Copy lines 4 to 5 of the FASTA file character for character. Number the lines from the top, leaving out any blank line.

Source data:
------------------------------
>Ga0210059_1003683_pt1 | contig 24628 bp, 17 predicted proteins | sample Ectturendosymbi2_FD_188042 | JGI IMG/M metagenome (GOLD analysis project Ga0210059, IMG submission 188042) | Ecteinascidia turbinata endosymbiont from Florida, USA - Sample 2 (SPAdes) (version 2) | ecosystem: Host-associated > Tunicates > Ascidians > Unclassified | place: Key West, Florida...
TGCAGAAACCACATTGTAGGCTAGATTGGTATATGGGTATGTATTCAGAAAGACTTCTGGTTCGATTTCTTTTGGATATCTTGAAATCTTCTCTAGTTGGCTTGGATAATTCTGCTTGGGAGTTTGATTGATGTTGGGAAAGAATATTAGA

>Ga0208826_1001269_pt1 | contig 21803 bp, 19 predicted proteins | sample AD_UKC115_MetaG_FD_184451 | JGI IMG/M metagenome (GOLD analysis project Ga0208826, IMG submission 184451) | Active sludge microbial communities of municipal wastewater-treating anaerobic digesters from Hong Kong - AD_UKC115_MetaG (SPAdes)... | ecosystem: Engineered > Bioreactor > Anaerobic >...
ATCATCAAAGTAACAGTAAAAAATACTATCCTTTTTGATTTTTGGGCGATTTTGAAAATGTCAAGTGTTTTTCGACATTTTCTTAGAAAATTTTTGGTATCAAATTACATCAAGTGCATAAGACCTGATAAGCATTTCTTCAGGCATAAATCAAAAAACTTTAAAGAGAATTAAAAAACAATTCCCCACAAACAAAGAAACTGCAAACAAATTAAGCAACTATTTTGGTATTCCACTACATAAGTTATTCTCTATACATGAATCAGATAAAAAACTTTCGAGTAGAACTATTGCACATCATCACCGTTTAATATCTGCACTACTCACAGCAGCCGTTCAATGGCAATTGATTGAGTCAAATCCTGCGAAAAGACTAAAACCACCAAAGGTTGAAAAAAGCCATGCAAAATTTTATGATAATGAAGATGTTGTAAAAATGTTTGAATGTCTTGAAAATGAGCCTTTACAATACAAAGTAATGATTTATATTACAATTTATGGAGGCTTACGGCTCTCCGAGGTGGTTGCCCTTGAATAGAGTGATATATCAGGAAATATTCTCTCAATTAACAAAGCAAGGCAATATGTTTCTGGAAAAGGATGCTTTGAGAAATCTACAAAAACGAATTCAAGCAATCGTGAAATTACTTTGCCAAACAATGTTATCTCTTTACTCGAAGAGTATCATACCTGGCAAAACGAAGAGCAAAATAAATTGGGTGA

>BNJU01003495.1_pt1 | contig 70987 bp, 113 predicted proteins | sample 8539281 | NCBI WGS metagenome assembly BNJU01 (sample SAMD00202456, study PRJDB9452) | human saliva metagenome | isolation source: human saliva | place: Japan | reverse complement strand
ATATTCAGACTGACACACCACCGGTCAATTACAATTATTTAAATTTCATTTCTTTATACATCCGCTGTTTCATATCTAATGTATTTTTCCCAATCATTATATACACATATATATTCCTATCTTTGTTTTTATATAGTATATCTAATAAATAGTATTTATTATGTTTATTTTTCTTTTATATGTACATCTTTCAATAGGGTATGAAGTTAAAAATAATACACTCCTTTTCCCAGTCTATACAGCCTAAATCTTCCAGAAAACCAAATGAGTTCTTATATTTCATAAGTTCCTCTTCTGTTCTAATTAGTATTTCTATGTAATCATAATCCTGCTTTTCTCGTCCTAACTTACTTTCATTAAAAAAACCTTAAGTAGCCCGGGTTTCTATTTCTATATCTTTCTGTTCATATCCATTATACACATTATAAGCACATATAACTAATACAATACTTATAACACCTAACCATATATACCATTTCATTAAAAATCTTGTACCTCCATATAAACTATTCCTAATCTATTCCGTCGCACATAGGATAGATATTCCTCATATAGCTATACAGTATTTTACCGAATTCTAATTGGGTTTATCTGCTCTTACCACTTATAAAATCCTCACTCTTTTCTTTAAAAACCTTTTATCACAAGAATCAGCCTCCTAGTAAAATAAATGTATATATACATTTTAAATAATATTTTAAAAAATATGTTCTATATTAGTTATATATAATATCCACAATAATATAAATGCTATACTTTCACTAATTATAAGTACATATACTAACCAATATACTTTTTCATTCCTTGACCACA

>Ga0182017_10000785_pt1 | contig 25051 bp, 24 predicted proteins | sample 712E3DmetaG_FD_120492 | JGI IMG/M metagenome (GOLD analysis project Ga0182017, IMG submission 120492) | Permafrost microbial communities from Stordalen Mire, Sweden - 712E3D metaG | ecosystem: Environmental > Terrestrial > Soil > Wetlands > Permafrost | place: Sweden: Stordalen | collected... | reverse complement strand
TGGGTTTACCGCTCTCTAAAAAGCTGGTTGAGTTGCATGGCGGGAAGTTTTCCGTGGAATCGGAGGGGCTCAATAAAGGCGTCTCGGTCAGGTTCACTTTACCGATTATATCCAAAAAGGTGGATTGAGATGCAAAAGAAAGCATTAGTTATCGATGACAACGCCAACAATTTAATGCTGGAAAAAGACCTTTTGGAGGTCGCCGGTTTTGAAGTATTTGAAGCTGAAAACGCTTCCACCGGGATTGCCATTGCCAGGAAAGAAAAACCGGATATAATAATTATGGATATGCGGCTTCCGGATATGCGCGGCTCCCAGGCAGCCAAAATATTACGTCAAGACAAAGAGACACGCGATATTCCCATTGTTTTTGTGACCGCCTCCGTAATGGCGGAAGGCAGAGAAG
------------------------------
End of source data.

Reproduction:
ATCATCAAAGTAACAGTAAAAAATACTATCCTTTTTGATTTTTGGGCGATTTTGAAAATGTCAAGTGTTTTTCGACATTTTCTTAGAAAATTTTTGGTATCAAATTACATCAAGTGCATAAGACCTGATAAGCATTTCTTCAGGCATAAATCAAAAAACTTTAAAGAGAATTAAAAAACAATTCCCCACAAACAAAGAAACTGCAAACAAATTAAGCAACTATTTTGGTATTCCACTACATAAGTTATTCTCTATACATGAATCAGATAAAAAACTTTCGAGTAGAACTATTGCACATCATCACCGTTTAATATCTGCACTACTCACAGCAGCCGTTCAATGGCAATTGATTGAGTCAAATCCTGCGAAAAGACTAAAACCACCAAAGGTTGAAAAAAGCCATGCAAAATTTTATGATAATGAAGATGTTGTAAAAATGTTTGAATGTCTTGAAAATGAGCCTTTACAATACAAAGTAATGATTTATATTACAATTTATGGAGGCTTACGGCTCTCCGAGGTGGTTGCCCTTGAATAGAGTGATATATCAGGAAATATTCTCTCAATTAACAAAGCAAGGCAATATGTTTCTGGAAAAGGATGCTTTGAGAAATCTACAAAAACGAATTCAAGCAATCGTGAAATTACTTTGCCAAACAATGTTATCTCTTTACTCGAAGAGTATCATACCTGGCAAAACGAAGAGCAAAATAAATTGGGTGA

>BNJU01003495.1_pt1 | contig 70987 bp, 113 predicted proteins | sample 8539281 | NCBI WGS metagenome assembly BNJU01 (sample SAMD00202456, study PRJDB9452) | human saliva metagenome | isolation source: human saliva | place: Japan | reverse complement strand